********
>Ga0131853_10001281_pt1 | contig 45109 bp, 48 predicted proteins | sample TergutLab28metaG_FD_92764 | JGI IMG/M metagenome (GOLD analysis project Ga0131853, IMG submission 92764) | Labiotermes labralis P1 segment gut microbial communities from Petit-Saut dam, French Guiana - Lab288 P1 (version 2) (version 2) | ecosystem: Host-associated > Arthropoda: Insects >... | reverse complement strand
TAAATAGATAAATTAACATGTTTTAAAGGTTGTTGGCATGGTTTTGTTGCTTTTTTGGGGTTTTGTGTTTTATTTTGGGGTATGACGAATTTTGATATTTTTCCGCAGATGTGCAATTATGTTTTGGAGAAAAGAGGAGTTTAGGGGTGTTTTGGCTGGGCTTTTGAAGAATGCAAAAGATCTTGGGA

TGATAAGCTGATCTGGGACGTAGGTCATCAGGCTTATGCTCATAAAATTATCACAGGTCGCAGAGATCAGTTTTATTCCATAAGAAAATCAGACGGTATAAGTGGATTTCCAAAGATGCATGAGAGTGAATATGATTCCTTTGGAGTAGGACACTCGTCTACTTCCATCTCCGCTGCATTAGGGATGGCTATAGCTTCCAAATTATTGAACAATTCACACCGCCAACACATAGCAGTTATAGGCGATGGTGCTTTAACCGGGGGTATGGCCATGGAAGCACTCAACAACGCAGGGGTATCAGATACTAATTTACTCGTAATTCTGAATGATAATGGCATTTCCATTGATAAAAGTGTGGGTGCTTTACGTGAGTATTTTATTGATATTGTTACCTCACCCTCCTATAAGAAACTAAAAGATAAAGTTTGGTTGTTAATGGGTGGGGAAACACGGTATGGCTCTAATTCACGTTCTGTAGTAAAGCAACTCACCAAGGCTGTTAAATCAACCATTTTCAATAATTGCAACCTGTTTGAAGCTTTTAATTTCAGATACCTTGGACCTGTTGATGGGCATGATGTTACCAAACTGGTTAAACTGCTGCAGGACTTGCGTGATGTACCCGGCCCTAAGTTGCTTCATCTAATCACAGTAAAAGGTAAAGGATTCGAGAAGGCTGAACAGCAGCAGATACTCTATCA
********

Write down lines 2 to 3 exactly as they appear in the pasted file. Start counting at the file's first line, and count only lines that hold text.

TAAATAGATAAATTAACATGTTTTAAAGGTTGTTGGCATGGTTTTGTTGCTTTTTTGGGGTTTTGTGTTTTATTTTGGGGTATGACGAATTTTGATATTTTTCCGCAGATGTGCAATTATGTTTTGGAGAAAAGAGGAGTTTAGGGGTGTTTTGGCTGGGCTTTTGAAGAATGCAAAAGATCTTGGGA

TGATAAGCTGATCTGGGACGTAGGTCATCAGGCTTATGCTCATAAAATTATCACAGGTCGCAGAGATCAGTTTTATTCCATAAGAAAATCAGACGGTATAAGTGGATTTCCAAAGATGCATGAGAGTGAATATGATTCCTTTGGAGTAGGACACTCGTCTACTTCCATCTCCGCTGCATTAGGGATGGCTATAGCTTCCAAATTATTGAACAATTCACACCGCCAACACATAGCAGTTATAGGCGATGGTGCTTTAACCGGGGGTATGGCCATGGAAGCACTCAACAACGCAGGGGTATCAGATACTAATTTACTCGTAATTCTGAATGATAATGGCATTTCCATTGATAAAAGTGTGGGTGCTTTACGTGAGTATTTTATTGATATTGTTACCTCACCCTCCTATAAGAAACTAAAAGATAAAGTTTGGTTGTTAATGGGTGGGGAAACACGGTATGGCTCTAATTCACGTTCTGTAGTAAAGCAACTCACCAAGGCTGTTAAATCAACCATTTTCAATAATTGCAACCTGTTTGAAGCTTTTAATTTCAGATACCTTGGACCTGTTGATGGGCATGATGTTACCAAACTGGTTAAACTGCTGCAGGACTTGCGTGATGTACCCGGCCCTAAGTTGCTTCATCTAATCACAGTAAAAGGTAAAGGATTCGAGAAGGCTGAACAGCAGCAGATACTCTATCA